BlackAss is a unique book. The book is about Furo Wariboko – born and bred in Lagos – who wakes up on the morning of his job interview to discover he has turned into a white man. But as the title suggests, his ass remains robustly black. Blackass is a satirical novel about decolonization and, to a small extent, the effects of social media and transformation. Blackass focuses on questions of race, gender, and identity, thematically

The Book Banque
  1. Okey Ndibe – Arrows of Rain, Foreign Gods Inc., and Never Look an American in the Eye.

I had the opportunity to meet, shake hands with and pick the mind of Okey Ndibe last year and let me tell you, it was amazing. He is so nice but knowledgeable. He has this charisma about him and he is passionate about creative writing and African literature.

Arrows of Rain is about the price of silence (a story never forgives silence) and Foreign Gods Inc. tells the story of Ike, a New York-based Nigerian cab driver who sets out to steal the statue of an ancient war deity from his home village and sell it to a New York gallery. Never Look an American in the Eye is an autobiographical look into the making of a Nigerian American. The book tells of his move from Nigeria to America. It recounts stories of Ndibe’s relationships with Chinua Achebe, Wole Soyinka, and other literary figures, and examines the differences between Nigerian and American etiquette and politics.

Penguin Random House
  1. Jackson Biko – Drunk

Jackson Biko, of the famed Bikozulu blog, wrote a book. It’s a little book and as hilarious as it is, it deals with the disturbing theme of alcoholism. It is written in the distinctly Bikozulu style that blends serious subject matter with hilarious writing.

I love his blog and would love to see him publish books.

  1. Lola Shoneyin – The Secret Lives of Baba Segi’s Wives

The title alone should clue you into the absolutely wonderful craziness that is this book. It’s Lola Shoneyin’s debut book and it deals with issues of polygamy, family politics and relationships. This novel is so real. It managed to show so many angles of real life in a Nigerian household all in one narrative.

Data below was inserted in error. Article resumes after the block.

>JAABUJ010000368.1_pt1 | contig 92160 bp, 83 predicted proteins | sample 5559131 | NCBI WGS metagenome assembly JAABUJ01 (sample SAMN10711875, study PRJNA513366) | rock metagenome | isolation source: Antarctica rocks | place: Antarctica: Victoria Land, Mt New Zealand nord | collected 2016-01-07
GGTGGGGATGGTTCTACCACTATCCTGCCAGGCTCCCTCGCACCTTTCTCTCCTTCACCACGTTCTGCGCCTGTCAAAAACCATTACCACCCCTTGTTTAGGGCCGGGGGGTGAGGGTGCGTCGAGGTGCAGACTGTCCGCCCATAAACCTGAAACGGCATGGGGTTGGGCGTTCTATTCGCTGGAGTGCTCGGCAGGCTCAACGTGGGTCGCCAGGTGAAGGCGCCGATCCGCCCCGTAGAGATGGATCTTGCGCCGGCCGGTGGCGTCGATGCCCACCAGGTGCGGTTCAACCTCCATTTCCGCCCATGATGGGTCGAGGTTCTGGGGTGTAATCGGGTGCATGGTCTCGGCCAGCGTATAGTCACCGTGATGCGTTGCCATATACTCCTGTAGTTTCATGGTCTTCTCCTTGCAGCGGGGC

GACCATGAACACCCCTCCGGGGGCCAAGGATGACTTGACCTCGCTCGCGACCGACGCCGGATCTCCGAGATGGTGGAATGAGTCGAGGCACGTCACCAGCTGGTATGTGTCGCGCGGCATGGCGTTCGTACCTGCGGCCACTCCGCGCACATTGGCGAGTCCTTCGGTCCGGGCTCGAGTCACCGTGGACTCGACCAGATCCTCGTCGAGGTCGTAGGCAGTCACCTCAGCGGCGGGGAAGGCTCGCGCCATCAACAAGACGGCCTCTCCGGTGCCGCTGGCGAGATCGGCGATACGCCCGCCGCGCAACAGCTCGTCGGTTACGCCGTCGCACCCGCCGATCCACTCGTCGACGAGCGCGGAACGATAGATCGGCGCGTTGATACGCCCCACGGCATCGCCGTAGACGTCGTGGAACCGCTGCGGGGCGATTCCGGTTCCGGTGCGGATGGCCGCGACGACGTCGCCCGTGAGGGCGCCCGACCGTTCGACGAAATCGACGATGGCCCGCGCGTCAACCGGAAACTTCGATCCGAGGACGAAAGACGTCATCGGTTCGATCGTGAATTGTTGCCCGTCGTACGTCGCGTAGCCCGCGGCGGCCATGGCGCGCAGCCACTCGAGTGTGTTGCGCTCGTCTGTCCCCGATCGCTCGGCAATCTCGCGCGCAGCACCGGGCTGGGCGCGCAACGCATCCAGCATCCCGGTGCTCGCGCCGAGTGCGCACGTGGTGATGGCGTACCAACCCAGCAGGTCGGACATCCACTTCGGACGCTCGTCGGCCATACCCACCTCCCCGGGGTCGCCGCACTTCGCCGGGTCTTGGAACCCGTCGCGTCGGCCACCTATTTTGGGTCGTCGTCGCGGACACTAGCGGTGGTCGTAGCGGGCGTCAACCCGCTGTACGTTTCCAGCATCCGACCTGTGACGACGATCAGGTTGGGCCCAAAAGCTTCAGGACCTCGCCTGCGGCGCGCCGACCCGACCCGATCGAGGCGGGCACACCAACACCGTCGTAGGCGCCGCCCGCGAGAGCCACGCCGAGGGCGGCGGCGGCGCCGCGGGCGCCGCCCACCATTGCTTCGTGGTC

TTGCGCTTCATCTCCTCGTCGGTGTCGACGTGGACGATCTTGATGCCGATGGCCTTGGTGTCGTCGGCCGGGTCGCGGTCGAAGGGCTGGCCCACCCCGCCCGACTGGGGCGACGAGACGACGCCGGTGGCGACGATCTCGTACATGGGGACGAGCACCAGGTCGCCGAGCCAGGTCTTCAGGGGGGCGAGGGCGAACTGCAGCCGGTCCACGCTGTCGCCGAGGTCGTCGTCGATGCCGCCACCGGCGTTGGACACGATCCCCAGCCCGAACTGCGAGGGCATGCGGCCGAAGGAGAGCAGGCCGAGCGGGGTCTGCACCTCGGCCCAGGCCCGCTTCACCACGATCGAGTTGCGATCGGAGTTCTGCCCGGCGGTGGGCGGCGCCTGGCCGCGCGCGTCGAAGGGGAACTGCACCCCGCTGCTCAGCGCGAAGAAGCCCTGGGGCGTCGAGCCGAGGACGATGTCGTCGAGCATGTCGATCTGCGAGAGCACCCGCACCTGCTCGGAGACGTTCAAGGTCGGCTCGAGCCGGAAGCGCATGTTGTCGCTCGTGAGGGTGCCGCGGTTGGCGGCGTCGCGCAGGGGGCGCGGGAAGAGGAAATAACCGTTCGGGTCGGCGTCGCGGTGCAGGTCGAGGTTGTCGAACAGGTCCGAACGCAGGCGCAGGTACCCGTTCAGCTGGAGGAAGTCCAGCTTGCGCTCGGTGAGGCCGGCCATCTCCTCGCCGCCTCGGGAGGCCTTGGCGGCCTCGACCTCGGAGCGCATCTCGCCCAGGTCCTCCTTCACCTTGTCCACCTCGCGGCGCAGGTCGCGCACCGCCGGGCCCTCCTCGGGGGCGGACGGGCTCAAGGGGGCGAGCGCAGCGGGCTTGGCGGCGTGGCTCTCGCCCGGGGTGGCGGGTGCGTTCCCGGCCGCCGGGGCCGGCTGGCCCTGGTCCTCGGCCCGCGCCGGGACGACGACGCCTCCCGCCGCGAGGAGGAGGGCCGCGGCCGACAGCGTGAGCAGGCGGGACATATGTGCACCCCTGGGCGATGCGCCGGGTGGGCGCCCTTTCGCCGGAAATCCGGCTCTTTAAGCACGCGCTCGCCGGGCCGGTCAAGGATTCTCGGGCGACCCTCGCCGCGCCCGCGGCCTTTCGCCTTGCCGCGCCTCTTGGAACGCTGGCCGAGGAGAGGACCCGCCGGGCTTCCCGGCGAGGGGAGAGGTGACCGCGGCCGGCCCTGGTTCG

1. Petina Gappah – The Book of Memory

In Memory, Petina created the best kind of narrator, the unreliable narrator. Memory is an albino woman incarcerated in a Maximum Security Prison in Harare, Zimbabwe, and she has been convicted of murder. As part of her appeal, her lawyer insists that she write down what happened as she remembers it. As her story unfolds, Memory reveals that she has been tried and convicted for the murder of Lloyd Hendricks, her adopted father. But who was Lloyd Hendricks? Why does Memory feel no remorse for his death? And did everything happen exactly as she remembers?

Wanderlust & Life
  1. Angela Makholwa – The Blessed Girl and Red Ink

Angela Makholwa made history as the first black person to write a crime novel in South Africa. The book, Red Ink, a chilling account of a journalist on the hunt for a story and the serial killer giving her the story, is set in Johannesburg. 

The Blessed Girl is the first African chick lit book that I have read and I enjoyed it. I was sucked into Bontle Tau’s blessee-blesser world and her craziness. I enjoyed it so much.

There are so many more books that haven’t made this list that I loved reading. As a reader, I am excited for the growth that I am witnessing in the African publishing sector and I can’t wait to read more and more of what I know will be released soon. If I could read for a living, I would.

Pan Macmillan


Mable Barbara Amuron is a multi-talented award-winning creative with a passion for the written word. She’s a writer, an editor, a poet and, most importantly, a reader.

She enjoys watching words become something coherent and something that can entertain, inform and inspire.